In The News

Center scholars and fellows often comment on current-events in leading media outlets around the world. Below is a list of articles quoting or featuring Center staff, ordered by most recent publication date.

As the shale revolution in oil and natural gas spreads beyond the US and Canada, the energy industry needs to incorporate an important lesson from the nuclear industry.

New York Mayor Michael Bloomberg called for a $20 billion system of flood barriers to protect low-lying areas from storms almost eight months after Hurricane Sandy devastated the region.

Energy is a profoundly important aspect of U.S. national security and foreign policy: the availability of reliable, affordable energy is essential to economic strength at home, which is the foundation of U.S. leadership in the world.

Technological breakthroughs may have increased the world’s potential oil and gas resources significantly, but variables and uncertainties will determine how quickly and to what extent they are developed, participants emphasized during the opening day of the US Energy Information Administration’s annual conference.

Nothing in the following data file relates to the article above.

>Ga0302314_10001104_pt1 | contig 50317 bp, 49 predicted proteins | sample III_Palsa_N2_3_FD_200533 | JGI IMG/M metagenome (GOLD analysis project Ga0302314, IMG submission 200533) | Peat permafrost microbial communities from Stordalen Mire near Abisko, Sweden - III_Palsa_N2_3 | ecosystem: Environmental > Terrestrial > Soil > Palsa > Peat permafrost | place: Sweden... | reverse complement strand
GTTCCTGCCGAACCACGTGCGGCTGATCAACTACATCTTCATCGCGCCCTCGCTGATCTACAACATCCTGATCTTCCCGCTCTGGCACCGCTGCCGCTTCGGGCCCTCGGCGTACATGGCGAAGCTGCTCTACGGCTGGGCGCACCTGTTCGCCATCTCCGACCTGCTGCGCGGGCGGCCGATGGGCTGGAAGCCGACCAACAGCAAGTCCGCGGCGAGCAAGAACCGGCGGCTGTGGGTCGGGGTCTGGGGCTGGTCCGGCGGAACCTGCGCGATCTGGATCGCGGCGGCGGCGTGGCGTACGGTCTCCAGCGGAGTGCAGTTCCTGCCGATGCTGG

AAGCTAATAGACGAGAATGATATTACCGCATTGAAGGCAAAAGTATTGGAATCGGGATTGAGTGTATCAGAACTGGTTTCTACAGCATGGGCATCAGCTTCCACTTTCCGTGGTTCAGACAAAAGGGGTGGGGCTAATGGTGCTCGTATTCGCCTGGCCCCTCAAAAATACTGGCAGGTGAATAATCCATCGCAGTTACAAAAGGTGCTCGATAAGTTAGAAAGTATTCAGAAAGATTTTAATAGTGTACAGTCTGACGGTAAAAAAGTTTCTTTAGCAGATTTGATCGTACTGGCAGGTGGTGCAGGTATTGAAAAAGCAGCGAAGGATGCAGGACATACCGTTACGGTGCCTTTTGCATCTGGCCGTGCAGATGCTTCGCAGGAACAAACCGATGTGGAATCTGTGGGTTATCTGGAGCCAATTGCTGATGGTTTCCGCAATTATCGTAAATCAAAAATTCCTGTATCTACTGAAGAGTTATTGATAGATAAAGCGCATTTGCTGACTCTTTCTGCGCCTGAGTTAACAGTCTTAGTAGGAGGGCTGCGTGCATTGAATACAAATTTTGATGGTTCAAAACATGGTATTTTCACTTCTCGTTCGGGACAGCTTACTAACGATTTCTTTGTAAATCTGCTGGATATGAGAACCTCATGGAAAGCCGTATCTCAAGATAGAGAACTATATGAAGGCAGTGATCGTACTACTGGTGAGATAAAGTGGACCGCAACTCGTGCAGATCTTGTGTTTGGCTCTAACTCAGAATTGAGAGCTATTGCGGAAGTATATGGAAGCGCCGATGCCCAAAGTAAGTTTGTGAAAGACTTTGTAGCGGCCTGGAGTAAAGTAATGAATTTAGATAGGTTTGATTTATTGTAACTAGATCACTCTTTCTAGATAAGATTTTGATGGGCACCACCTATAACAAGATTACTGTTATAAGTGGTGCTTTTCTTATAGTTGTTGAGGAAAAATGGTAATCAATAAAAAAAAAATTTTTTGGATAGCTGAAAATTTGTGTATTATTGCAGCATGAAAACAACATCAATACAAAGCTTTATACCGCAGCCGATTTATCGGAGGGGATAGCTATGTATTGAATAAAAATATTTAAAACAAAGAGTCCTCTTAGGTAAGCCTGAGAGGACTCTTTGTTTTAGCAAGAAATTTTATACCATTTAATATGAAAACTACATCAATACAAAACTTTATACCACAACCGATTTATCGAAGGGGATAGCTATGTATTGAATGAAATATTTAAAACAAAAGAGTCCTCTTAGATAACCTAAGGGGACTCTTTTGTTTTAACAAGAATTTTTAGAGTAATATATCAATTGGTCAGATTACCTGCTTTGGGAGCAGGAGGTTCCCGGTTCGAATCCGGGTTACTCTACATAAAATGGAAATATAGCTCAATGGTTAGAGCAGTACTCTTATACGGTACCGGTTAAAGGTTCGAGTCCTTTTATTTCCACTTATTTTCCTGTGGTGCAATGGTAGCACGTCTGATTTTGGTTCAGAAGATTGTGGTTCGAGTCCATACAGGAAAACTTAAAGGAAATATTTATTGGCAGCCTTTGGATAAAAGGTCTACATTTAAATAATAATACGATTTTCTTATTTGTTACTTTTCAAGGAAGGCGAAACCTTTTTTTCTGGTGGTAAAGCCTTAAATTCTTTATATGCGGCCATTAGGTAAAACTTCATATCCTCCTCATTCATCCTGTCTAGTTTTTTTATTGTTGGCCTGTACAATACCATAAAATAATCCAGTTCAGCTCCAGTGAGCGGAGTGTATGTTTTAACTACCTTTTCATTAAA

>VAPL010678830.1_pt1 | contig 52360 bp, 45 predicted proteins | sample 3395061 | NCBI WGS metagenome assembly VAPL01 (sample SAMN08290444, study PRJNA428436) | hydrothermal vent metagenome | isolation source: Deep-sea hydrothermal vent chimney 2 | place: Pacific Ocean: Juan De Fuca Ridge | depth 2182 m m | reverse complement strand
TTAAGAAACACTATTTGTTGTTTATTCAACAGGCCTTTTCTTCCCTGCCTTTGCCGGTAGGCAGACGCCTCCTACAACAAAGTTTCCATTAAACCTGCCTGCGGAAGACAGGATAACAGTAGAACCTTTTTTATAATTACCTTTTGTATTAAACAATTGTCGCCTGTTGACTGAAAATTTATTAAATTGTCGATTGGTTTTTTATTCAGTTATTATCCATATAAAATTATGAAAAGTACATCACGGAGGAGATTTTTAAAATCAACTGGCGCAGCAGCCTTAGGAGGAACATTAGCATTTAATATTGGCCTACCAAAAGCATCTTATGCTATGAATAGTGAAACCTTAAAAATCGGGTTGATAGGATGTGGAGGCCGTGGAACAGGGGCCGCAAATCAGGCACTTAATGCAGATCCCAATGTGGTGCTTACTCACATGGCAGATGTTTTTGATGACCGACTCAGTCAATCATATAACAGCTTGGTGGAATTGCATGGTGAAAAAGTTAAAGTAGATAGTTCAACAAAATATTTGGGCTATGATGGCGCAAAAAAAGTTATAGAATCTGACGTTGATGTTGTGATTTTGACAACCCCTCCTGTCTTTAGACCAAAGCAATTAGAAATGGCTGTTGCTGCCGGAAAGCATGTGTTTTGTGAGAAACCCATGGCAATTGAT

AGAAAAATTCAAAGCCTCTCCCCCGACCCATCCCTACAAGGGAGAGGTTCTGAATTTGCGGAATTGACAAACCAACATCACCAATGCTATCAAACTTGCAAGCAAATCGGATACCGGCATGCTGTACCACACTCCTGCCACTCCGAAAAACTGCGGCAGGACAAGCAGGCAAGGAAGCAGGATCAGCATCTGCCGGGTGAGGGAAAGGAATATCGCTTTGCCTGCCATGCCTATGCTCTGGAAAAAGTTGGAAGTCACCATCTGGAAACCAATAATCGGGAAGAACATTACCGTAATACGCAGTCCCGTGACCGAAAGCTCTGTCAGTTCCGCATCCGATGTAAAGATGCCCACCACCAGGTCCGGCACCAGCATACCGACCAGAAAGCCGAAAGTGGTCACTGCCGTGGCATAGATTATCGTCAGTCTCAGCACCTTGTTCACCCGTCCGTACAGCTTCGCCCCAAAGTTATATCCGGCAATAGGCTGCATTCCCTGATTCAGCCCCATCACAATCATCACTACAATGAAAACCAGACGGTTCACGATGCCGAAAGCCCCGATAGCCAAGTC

President Barack Obama is preparing to bypass Congress on climate change and use his executive powers on everything from power plants to energy standards for appliances.

The International Energy Agency's chief economist yesterday cautioned against not taking energy efficiency policies seriously when looking at how energy industries might lower their contribution to global greenhouse gas emissions.

US carbon dioxide emissions have been falling only because of the cheap price of natural gas and could easily pick up again if the price of gas rises, the International Energy Agency has warned.

When President Barack Obama weighed in on the Keystone XL pipeline controversy on Tuesday, his comments became a kind of Rorschach inkblot test for rival lobbies, reflecting their wishes for the fate of the long-delayed project.

President Barack Obama's long-awaited plan to combat climate change with new standards for US power plants will cause a spike in natural gas demand, a former key Obama energy adviser said Tuesday.

Statement from Jason Bordoff, Director of Columbia University's Center on Global Energy Policy and former Special Assistant to President Obama and Senior Director for Energy and Climate Change at the National Security Council